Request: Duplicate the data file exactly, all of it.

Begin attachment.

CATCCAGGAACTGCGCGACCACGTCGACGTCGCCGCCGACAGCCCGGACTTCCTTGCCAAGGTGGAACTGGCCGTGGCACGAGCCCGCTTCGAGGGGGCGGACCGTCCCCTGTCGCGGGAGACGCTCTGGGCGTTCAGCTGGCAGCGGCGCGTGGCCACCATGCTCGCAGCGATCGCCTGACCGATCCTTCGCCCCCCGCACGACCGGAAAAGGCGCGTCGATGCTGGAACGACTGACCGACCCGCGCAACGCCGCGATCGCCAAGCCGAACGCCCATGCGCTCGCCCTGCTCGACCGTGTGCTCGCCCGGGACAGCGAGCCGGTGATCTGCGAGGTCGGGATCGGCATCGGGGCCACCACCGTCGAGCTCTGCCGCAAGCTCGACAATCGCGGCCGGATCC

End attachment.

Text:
CATCCAGGAACTGCGCGACCACGTCGACGTCGCCGCCGACAGCCCGGACTTCCTTGCCAAGGTGGAACTGGCCGTGGCACGAGCCCGCTTCGAGGGGGCGGACCGTCCCCTGTCGCGGGAGACGCTCTGGGCGTTCAGCTGGCAGCGGCGCGTGGCCACCATGCTCGCAGCGATCGCCTGACCGATCCTTCGCCCCCCGCACGACCGGAAAAGGCGCGTCGATGCTGGAACGACTGACCGACCCGCGCAACGCCGCGATCGCCAAGCCGAACGCCCATGCGCTCGCCCTGCTCGACCGTGTGCTCGCCCGGGACAGCGAGCCGGTGATCTGCGAGGTCGGGATCGGCATCGGGGCCACCACCGTCGAGCTCTGCCGCAAGCTCGACAATCGCGGCCGGATCC